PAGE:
GE tells story of the Christmas Tree to Nigerians

Uzochi Nwagwu, Kenny Yeats

L-R: Uzochi Nwagwu and Kenny Yeats addressing journalists in Onne, Rivers State

Seun Bisuga

A Christmas Tree
A Christmas Tree

The first thing that comes to mind when you hear about the Christmas Tree, is Santa Claus dressed very lavishly going round the globe with gifts for kids who wished one thing or another. But with General Electric (GE), the story is a little different.

While Santa targets little kids, GE’s target is the whole of the population.

In petroleum and natural gas sector, a Christmas tree, or tree is an assortment of valves, spools, and fittings used for an oil well, gas well, water injection well, water disposal well, gas injection well, condensate well and other types of wells.

But it was named a tree because of its crude resemblance to a decorated tree.

At Onne, GE’s service base and refurbishment plant in Rivers State, some of the youngest Nigerian engineers are rewriting history by bridging the innovation of GE and the demands of Nigerian customers.

While most Nigerians are basically concerned about getting petroleum products whenever and wherever they want it, GE is concerned about making sure those products are readily available.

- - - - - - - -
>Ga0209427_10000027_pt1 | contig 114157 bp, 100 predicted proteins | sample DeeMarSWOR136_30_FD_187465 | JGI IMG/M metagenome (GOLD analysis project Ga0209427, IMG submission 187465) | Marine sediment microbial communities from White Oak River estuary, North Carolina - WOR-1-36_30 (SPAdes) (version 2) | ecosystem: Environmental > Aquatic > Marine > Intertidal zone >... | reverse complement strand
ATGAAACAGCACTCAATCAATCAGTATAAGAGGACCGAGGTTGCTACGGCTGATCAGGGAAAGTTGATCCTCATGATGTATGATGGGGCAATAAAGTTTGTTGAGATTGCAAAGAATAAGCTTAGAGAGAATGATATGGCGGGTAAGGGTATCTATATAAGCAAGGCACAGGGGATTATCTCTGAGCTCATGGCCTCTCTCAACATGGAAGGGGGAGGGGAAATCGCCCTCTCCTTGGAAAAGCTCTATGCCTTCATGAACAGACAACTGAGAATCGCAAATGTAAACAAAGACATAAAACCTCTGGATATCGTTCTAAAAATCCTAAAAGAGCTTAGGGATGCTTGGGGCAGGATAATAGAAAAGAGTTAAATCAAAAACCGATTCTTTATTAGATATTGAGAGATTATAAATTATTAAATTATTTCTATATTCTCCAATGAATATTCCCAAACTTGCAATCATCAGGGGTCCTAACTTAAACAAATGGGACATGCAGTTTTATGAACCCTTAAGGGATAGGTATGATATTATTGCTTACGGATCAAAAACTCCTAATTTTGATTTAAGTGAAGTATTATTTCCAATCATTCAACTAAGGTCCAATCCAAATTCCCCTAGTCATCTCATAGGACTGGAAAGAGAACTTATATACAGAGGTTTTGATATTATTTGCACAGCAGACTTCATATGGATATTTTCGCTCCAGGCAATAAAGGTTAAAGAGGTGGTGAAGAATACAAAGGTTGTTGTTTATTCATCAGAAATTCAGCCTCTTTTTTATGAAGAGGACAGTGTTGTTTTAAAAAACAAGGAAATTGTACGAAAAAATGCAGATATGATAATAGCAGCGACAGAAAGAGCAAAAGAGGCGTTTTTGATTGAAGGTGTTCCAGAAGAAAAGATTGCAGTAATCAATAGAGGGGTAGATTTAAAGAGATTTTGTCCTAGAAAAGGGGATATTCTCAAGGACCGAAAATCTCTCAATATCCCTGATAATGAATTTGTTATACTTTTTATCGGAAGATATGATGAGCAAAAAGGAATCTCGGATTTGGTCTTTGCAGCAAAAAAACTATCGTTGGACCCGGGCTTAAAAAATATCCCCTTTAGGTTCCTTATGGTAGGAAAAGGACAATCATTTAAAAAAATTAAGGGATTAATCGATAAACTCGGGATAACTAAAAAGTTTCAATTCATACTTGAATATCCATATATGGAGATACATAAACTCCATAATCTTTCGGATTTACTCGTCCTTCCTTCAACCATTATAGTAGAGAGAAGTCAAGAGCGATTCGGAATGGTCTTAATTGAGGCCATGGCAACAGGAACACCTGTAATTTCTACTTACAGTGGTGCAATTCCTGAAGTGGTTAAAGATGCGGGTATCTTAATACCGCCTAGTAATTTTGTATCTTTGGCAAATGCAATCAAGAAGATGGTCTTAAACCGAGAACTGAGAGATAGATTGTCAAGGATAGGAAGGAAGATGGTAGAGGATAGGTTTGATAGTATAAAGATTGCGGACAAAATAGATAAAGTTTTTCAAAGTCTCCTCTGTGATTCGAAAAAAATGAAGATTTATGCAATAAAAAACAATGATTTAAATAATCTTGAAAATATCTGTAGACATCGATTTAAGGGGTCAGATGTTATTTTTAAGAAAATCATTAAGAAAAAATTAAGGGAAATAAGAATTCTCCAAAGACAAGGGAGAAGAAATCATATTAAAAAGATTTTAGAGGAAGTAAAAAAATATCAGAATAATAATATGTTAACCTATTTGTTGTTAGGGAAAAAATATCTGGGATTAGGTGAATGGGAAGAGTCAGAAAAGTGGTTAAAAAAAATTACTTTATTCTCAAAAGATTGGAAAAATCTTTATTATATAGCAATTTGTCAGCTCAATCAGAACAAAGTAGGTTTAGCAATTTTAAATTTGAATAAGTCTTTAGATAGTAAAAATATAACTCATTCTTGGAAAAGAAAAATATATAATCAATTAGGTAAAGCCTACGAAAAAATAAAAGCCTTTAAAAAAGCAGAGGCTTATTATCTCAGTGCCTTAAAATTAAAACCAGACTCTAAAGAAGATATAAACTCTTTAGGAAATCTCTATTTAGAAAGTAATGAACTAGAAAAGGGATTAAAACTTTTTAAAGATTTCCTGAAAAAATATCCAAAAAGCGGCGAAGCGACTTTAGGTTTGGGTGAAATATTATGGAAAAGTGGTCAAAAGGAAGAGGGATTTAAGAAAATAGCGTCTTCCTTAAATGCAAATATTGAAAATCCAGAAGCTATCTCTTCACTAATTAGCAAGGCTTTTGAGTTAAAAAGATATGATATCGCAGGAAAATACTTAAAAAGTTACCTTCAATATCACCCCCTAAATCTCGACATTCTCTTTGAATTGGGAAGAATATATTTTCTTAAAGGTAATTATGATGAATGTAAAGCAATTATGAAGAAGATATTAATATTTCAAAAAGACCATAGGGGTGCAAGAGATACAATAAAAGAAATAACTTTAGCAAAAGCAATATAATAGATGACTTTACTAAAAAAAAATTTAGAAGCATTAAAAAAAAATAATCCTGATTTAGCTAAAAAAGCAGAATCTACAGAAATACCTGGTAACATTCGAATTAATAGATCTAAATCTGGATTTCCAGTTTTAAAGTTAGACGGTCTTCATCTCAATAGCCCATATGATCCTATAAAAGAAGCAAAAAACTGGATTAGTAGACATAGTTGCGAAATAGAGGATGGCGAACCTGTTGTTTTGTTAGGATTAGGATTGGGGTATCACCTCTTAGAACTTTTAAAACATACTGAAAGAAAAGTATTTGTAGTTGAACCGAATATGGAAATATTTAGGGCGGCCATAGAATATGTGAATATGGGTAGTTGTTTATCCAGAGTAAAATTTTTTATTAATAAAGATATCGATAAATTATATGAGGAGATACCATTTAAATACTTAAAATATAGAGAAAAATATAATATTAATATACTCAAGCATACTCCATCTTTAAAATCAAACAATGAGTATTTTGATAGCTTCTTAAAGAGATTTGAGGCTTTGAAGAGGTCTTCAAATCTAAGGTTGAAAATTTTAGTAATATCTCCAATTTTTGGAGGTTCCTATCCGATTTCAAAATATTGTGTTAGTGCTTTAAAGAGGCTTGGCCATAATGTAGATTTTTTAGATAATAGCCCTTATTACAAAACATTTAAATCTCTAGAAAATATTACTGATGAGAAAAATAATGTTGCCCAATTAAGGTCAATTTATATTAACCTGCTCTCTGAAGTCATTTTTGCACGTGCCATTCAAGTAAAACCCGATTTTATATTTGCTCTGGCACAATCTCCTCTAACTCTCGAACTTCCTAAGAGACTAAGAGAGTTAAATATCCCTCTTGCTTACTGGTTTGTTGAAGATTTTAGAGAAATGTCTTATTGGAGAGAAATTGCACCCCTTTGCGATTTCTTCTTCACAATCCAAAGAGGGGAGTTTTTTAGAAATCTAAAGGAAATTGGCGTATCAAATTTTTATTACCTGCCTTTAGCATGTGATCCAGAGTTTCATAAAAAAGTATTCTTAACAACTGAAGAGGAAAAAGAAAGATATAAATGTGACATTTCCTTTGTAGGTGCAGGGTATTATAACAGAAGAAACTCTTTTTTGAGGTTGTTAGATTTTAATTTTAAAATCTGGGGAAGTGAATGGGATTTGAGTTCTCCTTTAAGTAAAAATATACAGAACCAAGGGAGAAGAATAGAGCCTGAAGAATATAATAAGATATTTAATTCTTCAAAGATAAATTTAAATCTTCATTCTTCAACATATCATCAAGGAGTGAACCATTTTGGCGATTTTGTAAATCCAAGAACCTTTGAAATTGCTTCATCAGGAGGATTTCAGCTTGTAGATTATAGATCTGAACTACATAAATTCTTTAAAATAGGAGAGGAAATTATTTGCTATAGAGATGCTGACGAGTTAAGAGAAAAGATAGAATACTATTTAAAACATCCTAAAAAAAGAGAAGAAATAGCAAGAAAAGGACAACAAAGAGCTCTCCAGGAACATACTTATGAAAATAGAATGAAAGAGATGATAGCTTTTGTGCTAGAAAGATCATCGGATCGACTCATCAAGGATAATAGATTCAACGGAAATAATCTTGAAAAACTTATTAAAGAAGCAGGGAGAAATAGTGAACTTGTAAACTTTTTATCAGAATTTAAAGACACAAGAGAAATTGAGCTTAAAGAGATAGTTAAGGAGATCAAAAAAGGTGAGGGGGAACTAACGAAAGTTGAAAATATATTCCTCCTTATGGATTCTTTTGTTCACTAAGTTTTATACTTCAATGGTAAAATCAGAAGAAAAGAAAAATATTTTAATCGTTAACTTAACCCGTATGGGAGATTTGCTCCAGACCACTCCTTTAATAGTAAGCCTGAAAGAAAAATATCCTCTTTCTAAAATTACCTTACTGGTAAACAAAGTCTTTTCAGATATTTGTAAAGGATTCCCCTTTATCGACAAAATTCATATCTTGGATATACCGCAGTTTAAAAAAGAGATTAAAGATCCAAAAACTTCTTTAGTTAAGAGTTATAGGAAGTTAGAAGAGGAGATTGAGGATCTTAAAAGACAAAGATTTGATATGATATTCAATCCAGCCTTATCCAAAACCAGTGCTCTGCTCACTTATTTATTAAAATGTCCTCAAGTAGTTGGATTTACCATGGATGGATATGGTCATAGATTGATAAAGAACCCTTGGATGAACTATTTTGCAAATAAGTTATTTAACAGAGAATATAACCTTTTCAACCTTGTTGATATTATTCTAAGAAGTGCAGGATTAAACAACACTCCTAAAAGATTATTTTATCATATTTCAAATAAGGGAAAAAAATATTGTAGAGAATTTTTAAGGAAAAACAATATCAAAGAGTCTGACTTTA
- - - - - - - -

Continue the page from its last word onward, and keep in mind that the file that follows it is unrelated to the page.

With the innovation of refurbishing the Christmas tree, GE has ensured oil and gas companies get full value for money but what’s most important at GE is that the tree comes out as new. The nuts, valves, spools, and fittings are cleaned, repaired or changed completely.

L-R: Uzochi Nwagwu and Kenny Yeats addressing journalists in Onne, Rivers State
L-R: Uzochi Nwagwu and Kenny Yeats addressing journalists in Onne, Rivers State

“After a Christmas tree is refurbished it comes out like a new one. At GE, we observe international standard when we work, so we ensure that what we do in Onne, Rivers State, is same as what is obtainable in Brazil, U.S. or anywhere across the globe,” Uzochi Nwagwu, General Electric Chief Operating Officer, West Africa, said during a visit by journalists to Onne base.

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Asked to explain how important the Christmas tree is to the common Nigerian, he said: “The primary function of a tree is to control the flow, usually oil or gas, out of the well,” adding that “the Christmas trees are used on both surface and subsea wells. ”

Besides the Christmas tree, Nwagwu explained that GE will not scale down its operations in response to the slump in the oil price, because it has invested considerably in many areas outside oil.

He said GE is producing equipment for the aviation, health, power and water resources sector.

He noted that GE has positioned itself from the spillover effect of the fall in oil prices on its own operations.

Talking about strategy at GE, Kenny Yeats, Operations Leader, Oil and Gas, Free Zone, Onne Port, stated that parts of the Christmas tree are transported from the subsea to its Onne Port where Nigerian graduates work on them. “We do life cycle of equipment which could be between 15 and 20 years,” he said.

Yeats, one of the few expatriates at Onne port, as most of the workers are Nigerians, noted that safety is of high priority at GE, pointing out that safety requirements are never compromised at Onne.

He noted that the expatriates at Onne are those involved in technology transfer to Nigerian graduates.

Some of GE’s major dealers for the Christmas tree include, Agip, Exxon, CAMAC and SNEPCO.